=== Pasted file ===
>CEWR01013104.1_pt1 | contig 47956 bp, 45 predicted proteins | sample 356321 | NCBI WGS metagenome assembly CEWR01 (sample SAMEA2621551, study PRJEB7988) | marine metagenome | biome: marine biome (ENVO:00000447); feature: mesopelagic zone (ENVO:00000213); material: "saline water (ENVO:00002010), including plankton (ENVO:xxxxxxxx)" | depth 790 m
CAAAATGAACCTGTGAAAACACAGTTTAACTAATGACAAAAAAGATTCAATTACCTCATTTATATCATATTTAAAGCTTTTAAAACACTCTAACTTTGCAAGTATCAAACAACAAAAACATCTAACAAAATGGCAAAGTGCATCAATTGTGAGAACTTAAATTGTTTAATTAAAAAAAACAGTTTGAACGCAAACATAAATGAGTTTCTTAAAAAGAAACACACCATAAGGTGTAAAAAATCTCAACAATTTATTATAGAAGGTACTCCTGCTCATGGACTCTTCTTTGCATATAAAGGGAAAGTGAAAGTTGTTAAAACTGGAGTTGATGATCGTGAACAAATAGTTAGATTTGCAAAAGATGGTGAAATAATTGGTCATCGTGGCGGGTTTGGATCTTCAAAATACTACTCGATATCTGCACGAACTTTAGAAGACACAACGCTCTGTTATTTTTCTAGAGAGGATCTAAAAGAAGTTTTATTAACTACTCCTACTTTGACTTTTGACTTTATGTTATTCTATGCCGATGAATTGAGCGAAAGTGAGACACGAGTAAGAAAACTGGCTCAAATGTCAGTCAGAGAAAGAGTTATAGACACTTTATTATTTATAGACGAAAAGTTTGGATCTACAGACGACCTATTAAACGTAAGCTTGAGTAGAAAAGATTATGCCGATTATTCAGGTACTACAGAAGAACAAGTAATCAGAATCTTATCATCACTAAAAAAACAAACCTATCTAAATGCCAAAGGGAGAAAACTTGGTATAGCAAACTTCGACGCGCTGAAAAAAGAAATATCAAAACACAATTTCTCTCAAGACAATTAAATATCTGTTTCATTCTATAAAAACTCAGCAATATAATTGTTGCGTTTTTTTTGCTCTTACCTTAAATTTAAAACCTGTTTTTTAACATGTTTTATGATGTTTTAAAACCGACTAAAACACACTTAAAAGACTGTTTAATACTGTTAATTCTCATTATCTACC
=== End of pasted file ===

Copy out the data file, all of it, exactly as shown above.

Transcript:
>CEWR01013104.1_pt1 | contig 47956 bp, 45 predicted proteins | sample 356321 | NCBI WGS metagenome assembly CEWR01 (sample SAMEA2621551, study PRJEB7988) | marine metagenome | biome: marine biome (ENVO:00000447); feature: mesopelagic zone (ENVO:00000213); material: "saline water (ENVO:00002010), including plankton (ENVO:xxxxxxxx)" | depth 790 m
CAAAATGAACCTGTGAAAACACAGTTTAACTAATGACAAAAAAGATTCAATTACCTCATTTATATCATATTTAAAGCTTTTAAAACACTCTAACTTTGCAAGTATCAAACAACAAAAACATCTAACAAAATGGCAAAGTGCATCAATTGTGAGAACTTAAATTGTTTAATTAAAAAAAACAGTTTGAACGCAAACATAAATGAGTTTCTTAAAAAGAAACACACCATAAGGTGTAAAAAATCTCAACAATTTATTATAGAAGGTACTCCTGCTCATGGACTCTTCTTTGCATATAAAGGGAAAGTGAAAGTTGTTAAAACTGGAGTTGATGATCGTGAACAAATAGTTAGATTTGCAAAAGATGGTGAAATAATTGGTCATCGTGGCGGGTTTGGATCTTCAAAATACTACTCGATATCTGCACGAACTTTAGAAGACACAACGCTCTGTTATTTTTCTAGAGAGGATCTAAAAGAAGTTTTATTAACTACTCCTACTTTGACTTTTGACTTTATGTTATTCTATGCCGATGAATTGAGCGAAAGTGAGACACGAGTAAGAAAACTGGCTCAAATGTCAGTCAGAGAAAGAGTTATAGACACTTTATTATTTATAGACGAAAAGTTTGGATCTACAGACGACCTATTAAACGTAAGCTTGAGTAGAAAAGATTATGCCGATTATTCAGGTACTACAGAAGAACAAGTAATCAGAATCTTATCATCACTAAAAAAACAAACCTATCTAAATGCCAAAGGGAGAAAACTTGGTATAGCAAACTTCGACGCGCTGAAAAAAGAAATATCAAAACACAATTTCTCTCAAGACAATTAAATATCTGTTTCATTCTATAAAAACTCAGCAATATAATTGTTGCGTTTTTTTTGCTCTTACCTTAAATTTAAAACCTGTTTTTTAACATGTTTTATGATGTTTTAAAACCGACTAAAACACACTTAAAAGACTGTTTAATACTGTTAATTCTCATTATCTACC